Zen Of Design

The design and business of gaming from the perspective of an experienced developer

Assassin’s Creed 4 Design Review: Oh The Random Directions You Will Jump

It’s odd, but the worst part about Assassin’s Creed 4 is the part that theoretically has gotten the most iteration and polish, which is to say the movement model of running, jumping, climbing, and attacking, which is oddly fickle and difficult to control.  I would say that, roughly, 80% of my deaths in this game are from missed jumps, such as attempting to leap from one mainmast to the other, and instead plunging onto the deck beneath my feet, having jumped in an entirely different direction.

This is especially frustrating because most of the game mechanics are quite good.  Killing people is fun, being stealthy is fun (although the lack of crouching seems odd), brute force is fun, shooting your pistols is fun, and exploring the world is fun.

And the life of the pirate is very fun – exceptionally so.  Ship-to-ship combat is a novel and engaging experience, with a very smooth advancement curve that has you picking and choosing fights carefully early on, while charging ahead full-steam into a fleet of Man o Wars later on.  The experience also is an absolutely beautiful treat, complete with waves that wash over the deck of your ship and smoke that lingers in the air post-barrage, barely concealing your enemy.

I’ve talked to a number of people who said that they would love to play the Pirate game without the Assassin game.  I’m not one of those people.  I found that the two experiences complement each other very well – once you get a little tired of one experience, you can jump to the other experience, which helps keep you engaged with the game.

I would, however, love to ditch the Assassin’s Creed story on the next go-round.  I’m not hugely familiar with Assassin’s Creed backstory – before this one, these games were consistently games I’d buy then get not-very-far into – but the narrative in AC4 is a muddled mishmash of gibberish and pseudohistory.  They also throw you into the deep end of the core AC story – including the part where you’re just a modern-day nameless person reliving ancestral memories thanks to high technology – which are utterly mystifying if you’re not well-versed in the series.  The game needs a much better on-ramp to the story.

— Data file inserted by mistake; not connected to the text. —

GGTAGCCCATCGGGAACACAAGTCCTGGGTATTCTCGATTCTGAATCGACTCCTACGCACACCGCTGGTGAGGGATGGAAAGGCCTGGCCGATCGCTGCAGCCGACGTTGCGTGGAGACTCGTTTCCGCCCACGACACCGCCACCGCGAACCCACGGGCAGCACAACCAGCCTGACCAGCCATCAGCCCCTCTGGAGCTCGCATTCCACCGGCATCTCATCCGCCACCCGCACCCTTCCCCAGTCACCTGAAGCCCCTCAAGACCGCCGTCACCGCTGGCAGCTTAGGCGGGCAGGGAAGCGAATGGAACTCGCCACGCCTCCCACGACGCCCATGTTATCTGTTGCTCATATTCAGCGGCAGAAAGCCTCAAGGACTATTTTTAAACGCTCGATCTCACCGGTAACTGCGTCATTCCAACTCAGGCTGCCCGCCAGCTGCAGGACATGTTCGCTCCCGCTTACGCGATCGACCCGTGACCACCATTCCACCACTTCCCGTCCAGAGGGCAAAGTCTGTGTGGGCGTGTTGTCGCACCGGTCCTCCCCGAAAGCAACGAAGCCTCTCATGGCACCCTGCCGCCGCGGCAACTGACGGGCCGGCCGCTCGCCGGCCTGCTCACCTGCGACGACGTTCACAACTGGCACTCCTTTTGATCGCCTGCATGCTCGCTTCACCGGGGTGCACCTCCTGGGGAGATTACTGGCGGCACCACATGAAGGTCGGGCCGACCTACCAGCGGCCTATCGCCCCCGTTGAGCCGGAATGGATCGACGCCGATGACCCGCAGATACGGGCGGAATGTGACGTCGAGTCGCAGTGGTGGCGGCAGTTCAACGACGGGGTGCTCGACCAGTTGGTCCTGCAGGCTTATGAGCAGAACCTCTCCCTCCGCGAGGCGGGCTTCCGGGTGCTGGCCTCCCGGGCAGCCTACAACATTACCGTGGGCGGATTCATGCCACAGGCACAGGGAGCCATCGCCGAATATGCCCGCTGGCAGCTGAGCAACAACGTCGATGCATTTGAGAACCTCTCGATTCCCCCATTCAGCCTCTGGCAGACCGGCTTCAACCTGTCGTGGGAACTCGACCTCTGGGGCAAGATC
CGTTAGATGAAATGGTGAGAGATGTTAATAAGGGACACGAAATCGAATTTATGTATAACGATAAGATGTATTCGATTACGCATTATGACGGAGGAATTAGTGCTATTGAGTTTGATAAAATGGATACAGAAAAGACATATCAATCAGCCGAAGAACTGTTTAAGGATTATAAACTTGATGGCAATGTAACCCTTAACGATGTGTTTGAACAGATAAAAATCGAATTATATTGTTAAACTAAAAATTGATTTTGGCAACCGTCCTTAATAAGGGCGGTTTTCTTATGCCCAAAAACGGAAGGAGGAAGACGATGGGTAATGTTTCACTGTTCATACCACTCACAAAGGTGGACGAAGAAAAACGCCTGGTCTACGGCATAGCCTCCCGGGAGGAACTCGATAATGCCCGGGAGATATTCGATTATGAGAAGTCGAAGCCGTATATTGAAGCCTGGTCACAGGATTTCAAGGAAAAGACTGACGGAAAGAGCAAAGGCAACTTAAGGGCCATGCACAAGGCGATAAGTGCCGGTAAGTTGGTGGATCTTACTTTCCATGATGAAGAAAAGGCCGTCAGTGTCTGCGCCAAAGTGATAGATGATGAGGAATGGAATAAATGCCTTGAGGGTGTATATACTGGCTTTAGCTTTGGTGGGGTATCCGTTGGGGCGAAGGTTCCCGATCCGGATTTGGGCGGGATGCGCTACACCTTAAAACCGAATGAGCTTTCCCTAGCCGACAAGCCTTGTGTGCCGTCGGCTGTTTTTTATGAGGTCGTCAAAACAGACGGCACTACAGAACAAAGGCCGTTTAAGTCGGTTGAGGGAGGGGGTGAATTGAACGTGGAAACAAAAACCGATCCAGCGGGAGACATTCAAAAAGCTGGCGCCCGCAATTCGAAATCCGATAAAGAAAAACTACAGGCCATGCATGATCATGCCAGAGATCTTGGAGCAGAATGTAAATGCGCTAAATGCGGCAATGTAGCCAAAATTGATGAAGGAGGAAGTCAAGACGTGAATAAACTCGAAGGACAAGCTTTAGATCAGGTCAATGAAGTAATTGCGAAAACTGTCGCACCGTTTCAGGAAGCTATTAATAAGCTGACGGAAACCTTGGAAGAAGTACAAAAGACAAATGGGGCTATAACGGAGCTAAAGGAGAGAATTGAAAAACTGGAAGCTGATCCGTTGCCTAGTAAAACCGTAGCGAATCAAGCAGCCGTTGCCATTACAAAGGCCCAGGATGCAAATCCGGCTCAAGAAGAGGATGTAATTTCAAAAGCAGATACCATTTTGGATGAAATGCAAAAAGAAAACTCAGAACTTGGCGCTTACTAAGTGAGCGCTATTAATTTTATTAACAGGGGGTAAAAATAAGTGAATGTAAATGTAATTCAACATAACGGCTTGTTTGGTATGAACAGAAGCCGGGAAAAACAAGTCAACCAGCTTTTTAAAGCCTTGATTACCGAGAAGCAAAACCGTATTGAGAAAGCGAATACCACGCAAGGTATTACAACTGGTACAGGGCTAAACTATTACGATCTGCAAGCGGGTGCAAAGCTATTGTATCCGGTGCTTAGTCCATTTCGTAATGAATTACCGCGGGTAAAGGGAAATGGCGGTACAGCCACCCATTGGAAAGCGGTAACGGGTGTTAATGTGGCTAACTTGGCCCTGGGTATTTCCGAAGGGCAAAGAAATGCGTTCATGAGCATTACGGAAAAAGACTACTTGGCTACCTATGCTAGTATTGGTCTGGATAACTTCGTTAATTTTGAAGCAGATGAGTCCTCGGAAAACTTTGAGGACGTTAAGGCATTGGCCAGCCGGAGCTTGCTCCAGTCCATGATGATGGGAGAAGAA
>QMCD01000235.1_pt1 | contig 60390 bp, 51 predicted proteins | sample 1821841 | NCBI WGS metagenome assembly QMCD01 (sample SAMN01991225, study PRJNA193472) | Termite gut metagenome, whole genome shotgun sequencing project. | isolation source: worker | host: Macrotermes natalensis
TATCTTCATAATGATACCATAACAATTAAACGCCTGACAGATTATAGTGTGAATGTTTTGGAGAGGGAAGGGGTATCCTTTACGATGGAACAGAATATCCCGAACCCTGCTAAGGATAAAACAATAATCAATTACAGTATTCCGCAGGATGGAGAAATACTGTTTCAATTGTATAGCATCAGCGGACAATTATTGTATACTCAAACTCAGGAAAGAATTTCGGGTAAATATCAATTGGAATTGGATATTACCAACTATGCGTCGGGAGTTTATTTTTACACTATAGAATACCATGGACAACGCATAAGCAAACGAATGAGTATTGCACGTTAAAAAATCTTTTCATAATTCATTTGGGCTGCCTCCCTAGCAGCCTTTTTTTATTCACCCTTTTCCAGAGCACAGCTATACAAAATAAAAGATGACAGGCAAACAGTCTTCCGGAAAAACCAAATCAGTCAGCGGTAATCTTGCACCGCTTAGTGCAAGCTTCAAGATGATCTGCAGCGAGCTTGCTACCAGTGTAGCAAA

It could also do with a less despisable protagonist.  The character you play, Edward Kenway, isn’t actually an Assassin, he just happens to kill one in the opening act and then pretends he is one for the rest of the game.  True assassins point this out repeatedly – you’re not one of us!  To be fair, Edward is truly a jerk, with almost every action he takes.  Which again, is pointed out to you repeatedly.  The story gives you little choice but to be a jerk, and then other characters reprimand you for the decisions that the writers made for you!

Raiding fortresses is hugely fun, and I wish the payoff was better.  Kenway’s Fleet is half-realized – it is effective at providing goals for the pirate game, but by the time you’ve got a fleet of Man’o’Wars, you no longer need the cash they provide.  The number of alternate activities available – diving, whaling, etc – is impressive, but don’t really add a whole lot to the game experience.  And I realize they are an effective story delivery mechanism without being cutscenes, but cutting the number of ‘tailing’ missions to be about a third of what they are currently – or alternatively making them less fickle or putting effort in reducing loading times between efforts – would be a very strong step.

Overall, I completed 84% of all goals before I finished the main story.  I’m glad that I played the game, although I really wish that it had been slightly less ambitious in order to have time to polish its problem bits.

1 Comment

  1. Yeah, the jumping has been a problem since at least AC2 when they introduced a bunch of jumping puzzles inside the tombs. Their engine is pretty awesome at freerunning, which means just sprinting in a general direction, jumping automatically when you run out of building, and catching onto whichever section of new building happens to be in the way when you intersect it. But this movement is intentionally fuzzy, which seems to make it very bad at “there is only one direction I want to jump and one thing I want to catch.” The engine is under the assumption that there should be a catch point basically anywhere you happen to jump, and isn’t prepared for when the level designers only put in one.

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